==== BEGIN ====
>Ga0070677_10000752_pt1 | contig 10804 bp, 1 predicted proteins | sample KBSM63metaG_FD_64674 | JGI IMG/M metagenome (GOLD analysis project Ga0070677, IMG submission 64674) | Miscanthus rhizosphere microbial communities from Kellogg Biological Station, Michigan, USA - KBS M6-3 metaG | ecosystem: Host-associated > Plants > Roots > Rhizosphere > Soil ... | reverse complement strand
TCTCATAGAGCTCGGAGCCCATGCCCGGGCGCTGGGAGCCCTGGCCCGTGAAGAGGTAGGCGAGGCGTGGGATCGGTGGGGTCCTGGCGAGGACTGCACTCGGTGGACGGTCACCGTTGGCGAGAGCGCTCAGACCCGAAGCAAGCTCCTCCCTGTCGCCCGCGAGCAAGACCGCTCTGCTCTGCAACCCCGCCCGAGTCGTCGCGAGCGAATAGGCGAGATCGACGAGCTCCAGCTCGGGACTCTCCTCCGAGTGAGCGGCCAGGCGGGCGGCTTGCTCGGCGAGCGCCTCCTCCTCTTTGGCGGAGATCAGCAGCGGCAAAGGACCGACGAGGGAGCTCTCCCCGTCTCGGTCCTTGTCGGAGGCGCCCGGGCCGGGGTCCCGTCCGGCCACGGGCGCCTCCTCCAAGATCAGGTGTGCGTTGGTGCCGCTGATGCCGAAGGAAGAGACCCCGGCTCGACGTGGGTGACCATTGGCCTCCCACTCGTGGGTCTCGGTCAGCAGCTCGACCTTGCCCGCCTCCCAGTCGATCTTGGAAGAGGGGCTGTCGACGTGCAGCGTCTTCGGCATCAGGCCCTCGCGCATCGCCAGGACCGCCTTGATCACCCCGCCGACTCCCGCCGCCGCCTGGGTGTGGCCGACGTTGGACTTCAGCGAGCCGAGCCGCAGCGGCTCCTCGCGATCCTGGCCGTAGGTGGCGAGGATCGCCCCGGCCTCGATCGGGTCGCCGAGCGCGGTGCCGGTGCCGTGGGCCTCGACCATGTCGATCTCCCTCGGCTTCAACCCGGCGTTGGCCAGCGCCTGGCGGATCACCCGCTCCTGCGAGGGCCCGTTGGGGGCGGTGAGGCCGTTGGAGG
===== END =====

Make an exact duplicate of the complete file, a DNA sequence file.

>Ga0070677_10000752_pt1 | contig 10804 bp, 1 predicted proteins | sample KBSM63metaG_FD_64674 | JGI IMG/M metagenome (GOLD analysis project Ga0070677, IMG submission 64674) | Miscanthus rhizosphere microbial communities from Kellogg Biological Station, Michigan, USA - KBS M6-3 metaG | ecosystem: Host-associated > Plants > Roots > Rhizosphere > Soil ... | reverse complement strand
TCTCATAGAGCTCGGAGCCCATGCCCGGGCGCTGGGAGCCCTGGCCCGTGAAGAGGTAGGCGAGGCGTGGGATCGGTGGGGTCCTGGCGAGGACTGCACTCGGTGGACGGTCACCGTTGGCGAGAGCGCTCAGACCCGAAGCAAGCTCCTCCCTGTCGCCCGCGAGCAAGACCGCTCTGCTCTGCAACCCCGCCCGAGTCGTCGCGAGCGAATAGGCGAGATCGACGAGCTCCAGCTCGGGACTCTCCTCCGAGTGAGCGGCCAGGCGGGCGGCTTGCTCGGCGAGCGCCTCCTCCTCTTTGGCGGAGATCAGCAGCGGCAAAGGACCGACGAGGGAGCTCTCCCCGTCTCGGTCCTTGTCGGAGGCGCCCGGGCCGGGGTCCCGTCCGGCCACGGGCGCCTCCTCCAAGATCAGGTGTGCGTTGGTGCCGCTGATGCCGAAGGAAGAGACCCCGGCTCGACGTGGGTGACCATTGGCCTCCCACTCGTGGGTCTCGGTCAGCAGCTCGACCTTGCCCGCCTCCCAGTCGATCTTGGAAGAGGGGCTGTCGACGTGCAGCGTCTTCGGCATCAGGCCCTCGCGCATCGCCAGGACCGCCTTGATCACCCCGCCGACTCCCGCCGCCGCCTGGGTGTGGCCGACGTTGGACTTCAGCGAGCCGAGCCGCAGCGGCTCCTCGCGATCCTGGCCGTAGGTGGCGAGGATCGCCCCGGCCTCGATCGGGTCGCCGAGCGCGGTGCCGGTGCCGTGGGCCTCGACCATGTCGATCTCCCTCGGCTTCAACCCGGCGTTGGCCAGCGCCTGGCGGATCACCCGCTCCTGCGAGGGCCCGTTGGGGGCGGTGAGGCCGTTGGAGG